By Robert Weissberg
Judged by the recent avalanche of autopsy-like books, American higher education appears troubled. Alleged evil-doers abound, but one culprit escapes unnoticed--the horrific sartorial habits of many of today's professors. Don't laugh. As Oscar Wilde brilliantly observed, only shallow people do not judge by appearances. Indeed, I would argue that much of what plagues today's academy can be traced to an almost total collapse of sartorial standards. When I began my professorial career in 1969 the tweed sport coat and tie was more or less standard. Today, with all too few exceptions, "academic casual," even jeans and tee-shirts is de rigueur. This slide has not been kind to life of the mind.
Many of the academy's ills are traceable to diminished professorial authority. We often feel like "I don't get any respect" Rodney Dangerfield: students day dream, ignore assignments, barely show up, cheat, gossip during class, and send text messages among other contemptuous behaviors. And not even entertaining lectures, grade inflation and dumbed-down syllabi seem able to restore the loss of respect.
To appreciate the connection between respect for authority and outward appearances, consider the one setting obsessed with maintaining authority --courts. Judges always dress the part though sartorial details vary. Severe black robes are standard while some wear special hats, even wigs and all sit high above the court proceedings. To drive home respect, judges are addressed with "your honor" or "may it please the court" and lawyers must ask permission to "approach to the court" for private conservation. Discussions are all judge-controlled and disrespect is punishable by contempt of court. All rise when the judge enters and nobody would dare catch up on e-mails during a trial. This is the physical aspect of respect for rule of law. Professors should be so lucky.
Other knowledge-based professions similarly understand the need to draw a sharp line between the expert and the client, the erudite and the ignorant. You can always spot top trial lawyers—sharply-tailored dark suits, flashy cuff-links, elegant ties, expensive leather attaché cases, real fountain pens, costly Swiss watches, perfect haircuts, and all the other “superficial” details that announce, “I am successful, very successful so you better listen to what I tell you!” Even doctors in a profession hardly famous for its Beau Brummels still wear ties and, when not in white, suits and decent sport coats.
The justification is obvious: who would heed a lawyer, financial advisor or doctor who showed up in dirty jeans, a frayed sport shirt, filthy running shoes etc. etc., who carried his professional papers in a nylon backpack? Not even a department dominated by radical egalitarians would hire a job applicant who arrived as if he was on the way to the beach. This would be insulting, a sign of disinterest in the job, and these egalitarians would be right.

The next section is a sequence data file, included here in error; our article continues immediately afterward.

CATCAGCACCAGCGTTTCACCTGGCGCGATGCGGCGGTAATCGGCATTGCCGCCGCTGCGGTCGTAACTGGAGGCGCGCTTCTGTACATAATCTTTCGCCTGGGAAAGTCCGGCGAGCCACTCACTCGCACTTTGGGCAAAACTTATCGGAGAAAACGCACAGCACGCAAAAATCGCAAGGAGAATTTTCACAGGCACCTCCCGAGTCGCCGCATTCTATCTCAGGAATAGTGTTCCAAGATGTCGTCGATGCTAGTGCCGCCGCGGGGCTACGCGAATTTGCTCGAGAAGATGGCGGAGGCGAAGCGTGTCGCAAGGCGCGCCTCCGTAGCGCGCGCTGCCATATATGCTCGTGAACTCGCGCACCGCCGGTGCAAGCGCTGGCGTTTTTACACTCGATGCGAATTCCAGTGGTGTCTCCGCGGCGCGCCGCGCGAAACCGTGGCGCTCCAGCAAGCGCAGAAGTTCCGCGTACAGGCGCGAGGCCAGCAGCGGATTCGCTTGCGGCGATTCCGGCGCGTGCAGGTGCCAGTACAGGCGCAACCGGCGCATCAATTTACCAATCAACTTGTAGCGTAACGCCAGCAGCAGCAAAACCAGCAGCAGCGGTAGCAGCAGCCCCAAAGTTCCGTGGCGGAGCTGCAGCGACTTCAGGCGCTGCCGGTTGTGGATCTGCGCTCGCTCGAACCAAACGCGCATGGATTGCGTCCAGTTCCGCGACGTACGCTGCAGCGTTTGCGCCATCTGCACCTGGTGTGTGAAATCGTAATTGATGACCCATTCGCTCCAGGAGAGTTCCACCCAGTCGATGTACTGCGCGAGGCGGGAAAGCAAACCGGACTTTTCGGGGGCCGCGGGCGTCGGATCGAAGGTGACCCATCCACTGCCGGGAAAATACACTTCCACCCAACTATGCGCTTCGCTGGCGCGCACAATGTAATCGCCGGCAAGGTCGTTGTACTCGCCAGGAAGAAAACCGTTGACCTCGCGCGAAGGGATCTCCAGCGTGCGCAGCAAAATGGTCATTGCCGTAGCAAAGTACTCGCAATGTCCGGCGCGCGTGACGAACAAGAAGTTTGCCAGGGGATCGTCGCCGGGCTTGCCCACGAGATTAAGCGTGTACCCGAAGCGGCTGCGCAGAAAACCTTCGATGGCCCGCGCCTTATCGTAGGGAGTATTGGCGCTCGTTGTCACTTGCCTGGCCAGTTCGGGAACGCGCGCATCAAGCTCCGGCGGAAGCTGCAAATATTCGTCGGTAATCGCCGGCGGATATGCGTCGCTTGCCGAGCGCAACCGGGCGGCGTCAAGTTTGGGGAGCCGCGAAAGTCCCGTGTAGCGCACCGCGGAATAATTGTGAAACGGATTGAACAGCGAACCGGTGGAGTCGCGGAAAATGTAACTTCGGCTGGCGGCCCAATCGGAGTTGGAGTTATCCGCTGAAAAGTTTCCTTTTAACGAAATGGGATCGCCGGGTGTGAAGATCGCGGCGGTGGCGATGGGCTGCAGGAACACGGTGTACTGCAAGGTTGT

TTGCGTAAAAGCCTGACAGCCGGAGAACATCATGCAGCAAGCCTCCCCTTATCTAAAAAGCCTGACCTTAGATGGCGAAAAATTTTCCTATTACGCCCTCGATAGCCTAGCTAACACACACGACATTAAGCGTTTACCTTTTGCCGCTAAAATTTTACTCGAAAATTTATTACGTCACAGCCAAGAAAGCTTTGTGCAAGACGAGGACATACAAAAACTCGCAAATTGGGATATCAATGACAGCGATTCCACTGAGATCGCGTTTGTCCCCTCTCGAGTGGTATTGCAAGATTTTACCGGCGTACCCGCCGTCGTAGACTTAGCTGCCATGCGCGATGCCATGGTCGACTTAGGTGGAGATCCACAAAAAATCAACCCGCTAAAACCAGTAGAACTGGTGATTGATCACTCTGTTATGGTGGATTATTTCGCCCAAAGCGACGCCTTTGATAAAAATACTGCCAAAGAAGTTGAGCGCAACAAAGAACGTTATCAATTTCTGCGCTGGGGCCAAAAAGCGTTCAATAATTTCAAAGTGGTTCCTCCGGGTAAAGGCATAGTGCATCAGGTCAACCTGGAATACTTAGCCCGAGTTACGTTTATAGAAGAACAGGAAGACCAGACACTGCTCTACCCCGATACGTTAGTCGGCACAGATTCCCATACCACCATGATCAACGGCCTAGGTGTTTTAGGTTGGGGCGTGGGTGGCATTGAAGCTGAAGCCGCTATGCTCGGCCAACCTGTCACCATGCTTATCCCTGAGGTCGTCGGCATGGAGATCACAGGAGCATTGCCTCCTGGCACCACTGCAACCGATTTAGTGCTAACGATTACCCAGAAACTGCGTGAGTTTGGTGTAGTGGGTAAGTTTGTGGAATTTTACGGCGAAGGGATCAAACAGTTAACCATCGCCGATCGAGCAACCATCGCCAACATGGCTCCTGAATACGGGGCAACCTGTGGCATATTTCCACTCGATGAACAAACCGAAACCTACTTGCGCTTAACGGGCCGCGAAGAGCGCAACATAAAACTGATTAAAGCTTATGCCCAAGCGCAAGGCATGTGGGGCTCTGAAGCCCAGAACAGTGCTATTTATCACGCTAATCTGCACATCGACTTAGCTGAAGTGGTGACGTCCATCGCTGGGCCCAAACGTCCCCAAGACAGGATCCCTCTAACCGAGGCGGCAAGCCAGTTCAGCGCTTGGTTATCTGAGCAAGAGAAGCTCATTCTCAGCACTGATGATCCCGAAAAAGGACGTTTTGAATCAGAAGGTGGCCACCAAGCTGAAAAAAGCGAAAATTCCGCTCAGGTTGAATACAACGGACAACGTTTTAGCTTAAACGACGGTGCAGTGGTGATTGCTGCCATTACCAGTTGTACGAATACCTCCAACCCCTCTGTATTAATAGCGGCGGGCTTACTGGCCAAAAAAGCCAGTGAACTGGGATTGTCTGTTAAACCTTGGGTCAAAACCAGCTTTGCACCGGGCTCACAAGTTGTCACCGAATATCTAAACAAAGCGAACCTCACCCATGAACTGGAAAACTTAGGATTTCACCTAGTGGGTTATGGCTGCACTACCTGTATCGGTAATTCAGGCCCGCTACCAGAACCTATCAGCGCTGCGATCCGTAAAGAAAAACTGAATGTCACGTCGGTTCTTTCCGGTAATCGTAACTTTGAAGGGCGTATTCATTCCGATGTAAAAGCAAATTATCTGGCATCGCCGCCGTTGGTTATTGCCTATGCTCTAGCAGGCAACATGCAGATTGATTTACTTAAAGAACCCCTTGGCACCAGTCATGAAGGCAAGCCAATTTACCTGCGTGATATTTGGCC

At a minimum, dressing well informs students that one is serious about classroom responsibilities. If I can spend an extra hour before class matching ties and shirts, checking for stains, polishing my wingtips, combing my hair and all the rest, you can certainly pay attention.
Now consider a student who arrives for the first day of class and sees a professor who resembles a 1960s hippy-like graduate student (Levis, rumpled un-tucked shirt etc.) and if male, scraggly facial hair wearing a baseball cap and if female, tacky “folk” jewelry and a permanent bad hair day? It could be worse—the political billboard tee-shirt to remind today’s uninformed youngsters that “Bush Lied and People Died.” It makes no difference that this instructor may have a doctorate from Harvard and is being fast tracked to an endowed chair. Cultural conditioning is inescapable and ubiquitous: respect is given to those who dress the part and when they refuse, deference is not forthcoming. Professors should not look like janitors or stand-up comics. A sky-high tuition bill only adds insult to injury—$40,000 or more in tuition to hear superannuated hippies?
Dressing up also improves lecturing. Imagine teaching a constitutional law dressed only in a loincloth or a lime green Leisure Suit? Can’t be done. A dark suit, white shirt and matching tie would, however, help. It is for this reason that elite prep schools, including those recruiting poor inner-city African-Americans insist on well-tailored navy blazers, gray wool dress trousers and a properly knotted tie (and instructors here likewise must dress appropriately). Dressing up is a cheap antidote to rowdiness. My son attended a WASPy prep school and his behavior immediately improved—“hard to be disruptive when wearing a tie,” he explained.
Professors, like plain clothes detectives, might be given a clothing allowance at upscale stores but only for business attire. And a monthly stipend for regular decent haircuts, straight razor shaves, trips to the beauty parlor, even wardrobe counseling. Yes, a few impassioned “solidarity with the oppressed toilers” egalitarians will object but their resistance is easily overcome. Just tell them that if they really want a revolution, they are more likely to succeed when preaching the Marxist gospel in a Brooks Brothers suit, white French cuff shirt, a clean silk tie, and laced dress shoes. In other words, look like a successful banker and the students will listen.
Robert Weissberg is Professor of Political Science, Emeritus at the University of Illinois-Urbana, and occasionally teaches in the NYU Politics Department MA Program. He is the author of Bad Students, Not Bad Schools.